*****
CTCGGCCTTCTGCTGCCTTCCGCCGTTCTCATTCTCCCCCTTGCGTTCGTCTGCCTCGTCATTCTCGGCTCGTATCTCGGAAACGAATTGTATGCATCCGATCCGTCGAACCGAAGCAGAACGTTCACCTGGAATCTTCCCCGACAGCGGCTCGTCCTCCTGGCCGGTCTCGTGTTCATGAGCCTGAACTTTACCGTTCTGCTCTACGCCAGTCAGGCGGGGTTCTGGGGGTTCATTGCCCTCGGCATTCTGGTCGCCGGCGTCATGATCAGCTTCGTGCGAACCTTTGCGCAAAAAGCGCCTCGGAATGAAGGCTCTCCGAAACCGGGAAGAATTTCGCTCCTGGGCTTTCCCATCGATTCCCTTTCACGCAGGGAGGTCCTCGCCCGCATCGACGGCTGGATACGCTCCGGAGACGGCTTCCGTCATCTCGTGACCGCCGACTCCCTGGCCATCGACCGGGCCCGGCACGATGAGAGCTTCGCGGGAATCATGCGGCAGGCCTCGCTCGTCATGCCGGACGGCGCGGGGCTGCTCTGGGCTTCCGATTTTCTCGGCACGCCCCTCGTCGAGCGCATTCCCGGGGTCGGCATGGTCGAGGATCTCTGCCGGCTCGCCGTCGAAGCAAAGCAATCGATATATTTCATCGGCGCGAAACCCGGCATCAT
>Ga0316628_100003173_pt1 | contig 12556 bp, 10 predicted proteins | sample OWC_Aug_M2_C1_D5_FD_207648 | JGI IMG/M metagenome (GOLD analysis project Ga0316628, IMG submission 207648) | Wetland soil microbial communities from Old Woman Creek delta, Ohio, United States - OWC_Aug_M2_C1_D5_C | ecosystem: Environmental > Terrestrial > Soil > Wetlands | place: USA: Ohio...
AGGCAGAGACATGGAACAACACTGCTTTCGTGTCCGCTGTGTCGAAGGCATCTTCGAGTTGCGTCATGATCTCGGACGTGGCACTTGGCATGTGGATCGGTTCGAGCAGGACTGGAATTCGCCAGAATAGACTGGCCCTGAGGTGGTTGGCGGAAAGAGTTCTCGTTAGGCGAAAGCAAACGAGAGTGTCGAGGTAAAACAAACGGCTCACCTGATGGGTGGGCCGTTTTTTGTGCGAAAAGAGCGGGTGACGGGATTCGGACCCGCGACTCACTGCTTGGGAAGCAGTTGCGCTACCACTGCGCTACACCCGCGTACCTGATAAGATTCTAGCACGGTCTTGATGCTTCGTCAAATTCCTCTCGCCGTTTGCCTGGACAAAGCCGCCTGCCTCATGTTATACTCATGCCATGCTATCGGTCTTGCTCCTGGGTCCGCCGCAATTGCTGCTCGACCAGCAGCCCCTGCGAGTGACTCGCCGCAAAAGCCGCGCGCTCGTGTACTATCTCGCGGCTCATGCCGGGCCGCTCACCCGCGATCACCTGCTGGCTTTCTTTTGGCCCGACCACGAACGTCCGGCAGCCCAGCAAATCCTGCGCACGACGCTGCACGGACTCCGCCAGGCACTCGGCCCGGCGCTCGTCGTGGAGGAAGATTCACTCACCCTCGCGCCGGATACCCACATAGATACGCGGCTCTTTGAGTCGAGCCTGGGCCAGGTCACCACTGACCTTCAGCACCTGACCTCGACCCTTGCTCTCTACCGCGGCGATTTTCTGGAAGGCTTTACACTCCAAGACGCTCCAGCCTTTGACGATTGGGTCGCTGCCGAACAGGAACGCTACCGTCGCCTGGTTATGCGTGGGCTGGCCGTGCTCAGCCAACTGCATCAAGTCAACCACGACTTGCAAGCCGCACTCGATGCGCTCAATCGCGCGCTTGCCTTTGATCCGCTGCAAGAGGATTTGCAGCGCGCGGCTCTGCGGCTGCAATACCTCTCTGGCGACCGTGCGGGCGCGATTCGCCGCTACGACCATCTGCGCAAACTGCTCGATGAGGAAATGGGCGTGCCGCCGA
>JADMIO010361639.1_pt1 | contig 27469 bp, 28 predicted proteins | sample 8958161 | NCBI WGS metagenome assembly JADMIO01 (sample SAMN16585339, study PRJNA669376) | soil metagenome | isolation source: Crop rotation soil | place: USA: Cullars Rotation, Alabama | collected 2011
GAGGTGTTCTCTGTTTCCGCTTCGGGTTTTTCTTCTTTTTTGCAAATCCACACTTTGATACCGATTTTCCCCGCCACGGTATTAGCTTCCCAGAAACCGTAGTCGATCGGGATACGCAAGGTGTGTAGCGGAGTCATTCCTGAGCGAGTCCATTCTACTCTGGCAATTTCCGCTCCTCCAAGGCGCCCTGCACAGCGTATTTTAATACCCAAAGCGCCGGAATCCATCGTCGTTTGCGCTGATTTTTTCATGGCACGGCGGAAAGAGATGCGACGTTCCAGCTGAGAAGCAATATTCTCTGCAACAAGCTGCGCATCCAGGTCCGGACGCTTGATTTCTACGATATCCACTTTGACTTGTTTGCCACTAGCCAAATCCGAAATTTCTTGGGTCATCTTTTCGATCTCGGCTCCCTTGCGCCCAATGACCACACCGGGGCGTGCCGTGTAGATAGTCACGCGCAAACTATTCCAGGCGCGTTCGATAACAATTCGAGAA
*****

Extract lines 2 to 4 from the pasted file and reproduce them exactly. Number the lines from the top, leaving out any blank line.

>Ga0316628_100003173_pt1 | contig 12556 bp, 10 predicted proteins | sample OWC_Aug_M2_C1_D5_FD_207648 | JGI IMG/M metagenome (GOLD analysis project Ga0316628, IMG submission 207648) | Wetland soil microbial communities from Old Woman Creek delta, Ohio, United States - OWC_Aug_M2_C1_D5_C | ecosystem: Environmental > Terrestrial > Soil > Wetlands | place: USA: Ohio...
AGGCAGAGACATGGAACAACACTGCTTTCGTGTCCGCTGTGTCGAAGGCATCTTCGAGTTGCGTCATGATCTCGGACGTGGCACTTGGCATGTGGATCGGTTCGAGCAGGACTGGAATTCGCCAGAATAGACTGGCCCTGAGGTGGTTGGCGGAAAGAGTTCTCGTTAGGCGAAAGCAAACGAGAGTGTCGAGGTAAAACAAACGGCTCACCTGATGGGTGGGCCGTTTTTTGTGCGAAAAGAGCGGGTGACGGGATTCGGACCCGCGACTCACTGCTTGGGAAGCAGTTGCGCTACCACTGCGCTACACCCGCGTACCTGATAAGATTCTAGCACGGTCTTGATGCTTCGTCAAATTCCTCTCGCCGTTTGCCTGGACAAAGCCGCCTGCCTCATGTTATACTCATGCCATGCTATCGGTCTTGCTCCTGGGTCCGCCGCAATTGCTGCTCGACCAGCAGCCCCTGCGAGTGACTCGCCGCAAAAGCCGCGCGCTCGTGTACTATCTCGCGGCTCATGCCGGGCCGCTCACCCGCGATCACCTGCTGGCTTTCTTTTGGCCCGACCACGAACGTCCGGCAGCCCAGCAAATCCTGCGCACGACGCTGCACGGACTCCGCCAGGCACTCGGCCCGGCGCTCGTCGTGGAGGAAGATTCACTCACCCTCGCGCCGGATACCCACATAGATACGCGGCTCTTTGAGTCGAGCCTGGGCCAGGTCACCACTGACCTTCAGCACCTGACCTCGACCCTTGCTCTCTACCGCGGCGATTTTCTGGAAGGCTTTACACTCCAAGACGCTCCAGCCTTTGACGATTGGGTCGCTGCCGAACAGGAACGCTACCGTCGCCTGGTTATGCGTGGGCTGGCCGTGCTCAGCCAACTGCATCAAGTCAACCACGACTTGCAAGCCGCACTCGATGCGCTCAATCGCGCGCTTGCCTTTGATCCGCTGCAAGAGGATTTGCAGCGCGCGGCTCTGCGGCTGCAATACCTCTCTGGCGACCGTGCGGGCGCGATTCGCCGCTACGACCATCTGCGCAAACTGCTCGATGAGGAAATGGGCGTGCCGCCGA
>JADMIO010361639.1_pt1 | contig 27469 bp, 28 predicted proteins | sample 8958161 | NCBI WGS metagenome assembly JADMIO01 (sample SAMN16585339, study PRJNA669376) | soil metagenome | isolation source: Crop rotation soil | place: USA: Cullars Rotation, Alabama | collected 2011